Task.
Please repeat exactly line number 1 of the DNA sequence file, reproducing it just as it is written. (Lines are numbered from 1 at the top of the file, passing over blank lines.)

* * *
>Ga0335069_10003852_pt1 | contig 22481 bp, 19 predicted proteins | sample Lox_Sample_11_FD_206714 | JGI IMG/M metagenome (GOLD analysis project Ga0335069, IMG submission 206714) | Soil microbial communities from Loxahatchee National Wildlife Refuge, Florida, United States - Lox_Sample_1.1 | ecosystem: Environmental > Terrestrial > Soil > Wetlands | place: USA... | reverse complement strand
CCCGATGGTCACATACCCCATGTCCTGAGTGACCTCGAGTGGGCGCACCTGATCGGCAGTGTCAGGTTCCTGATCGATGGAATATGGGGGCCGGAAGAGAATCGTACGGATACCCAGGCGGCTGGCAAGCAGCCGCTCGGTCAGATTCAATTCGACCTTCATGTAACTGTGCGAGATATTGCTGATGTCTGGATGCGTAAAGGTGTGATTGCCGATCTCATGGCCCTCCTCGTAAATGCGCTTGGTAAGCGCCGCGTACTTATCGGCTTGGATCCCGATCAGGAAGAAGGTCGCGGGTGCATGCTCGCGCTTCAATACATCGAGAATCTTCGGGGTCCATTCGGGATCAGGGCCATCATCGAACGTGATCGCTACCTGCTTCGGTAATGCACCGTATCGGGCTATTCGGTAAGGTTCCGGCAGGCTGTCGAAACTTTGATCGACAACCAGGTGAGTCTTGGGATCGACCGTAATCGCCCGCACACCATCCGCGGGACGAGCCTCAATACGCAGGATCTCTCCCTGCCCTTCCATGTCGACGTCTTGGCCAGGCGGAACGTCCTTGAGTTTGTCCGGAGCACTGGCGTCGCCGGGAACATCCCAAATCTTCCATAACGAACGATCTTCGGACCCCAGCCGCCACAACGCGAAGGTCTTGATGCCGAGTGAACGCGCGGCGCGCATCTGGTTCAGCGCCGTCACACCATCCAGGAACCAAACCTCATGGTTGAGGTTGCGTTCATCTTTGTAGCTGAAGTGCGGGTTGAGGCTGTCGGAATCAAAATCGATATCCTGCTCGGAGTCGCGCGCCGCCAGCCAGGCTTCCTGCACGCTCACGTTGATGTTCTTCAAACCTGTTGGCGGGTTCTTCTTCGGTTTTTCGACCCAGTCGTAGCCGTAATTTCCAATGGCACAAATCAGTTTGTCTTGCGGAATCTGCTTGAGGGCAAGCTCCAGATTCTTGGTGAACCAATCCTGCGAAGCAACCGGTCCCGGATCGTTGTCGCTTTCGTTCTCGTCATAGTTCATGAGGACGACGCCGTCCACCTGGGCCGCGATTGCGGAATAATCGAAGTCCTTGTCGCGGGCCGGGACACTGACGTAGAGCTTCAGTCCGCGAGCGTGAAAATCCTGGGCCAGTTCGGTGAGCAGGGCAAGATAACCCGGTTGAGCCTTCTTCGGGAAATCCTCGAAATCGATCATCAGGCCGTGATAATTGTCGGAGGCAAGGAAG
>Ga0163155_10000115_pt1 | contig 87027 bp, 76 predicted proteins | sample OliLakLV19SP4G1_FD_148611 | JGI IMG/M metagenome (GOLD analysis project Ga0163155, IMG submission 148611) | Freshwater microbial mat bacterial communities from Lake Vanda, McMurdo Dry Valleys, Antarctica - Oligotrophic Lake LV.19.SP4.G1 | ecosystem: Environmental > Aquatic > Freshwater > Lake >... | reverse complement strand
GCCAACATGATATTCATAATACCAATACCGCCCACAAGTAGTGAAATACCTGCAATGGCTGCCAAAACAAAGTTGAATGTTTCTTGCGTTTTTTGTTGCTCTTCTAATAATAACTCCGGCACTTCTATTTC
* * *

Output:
>Ga0335069_10003852_pt1 | contig 22481 bp, 19 predicted proteins | sample Lox_Sample_11_FD_206714 | JGI IMG/M metagenome (GOLD analysis project Ga0335069, IMG submission 206714) | Soil microbial communities from Loxahatchee National Wildlife Refuge, Florida, United States - Lox_Sample_1.1 | ecosystem: Environmental > Terrestrial > Soil > Wetlands | place: USA... | reverse complement strand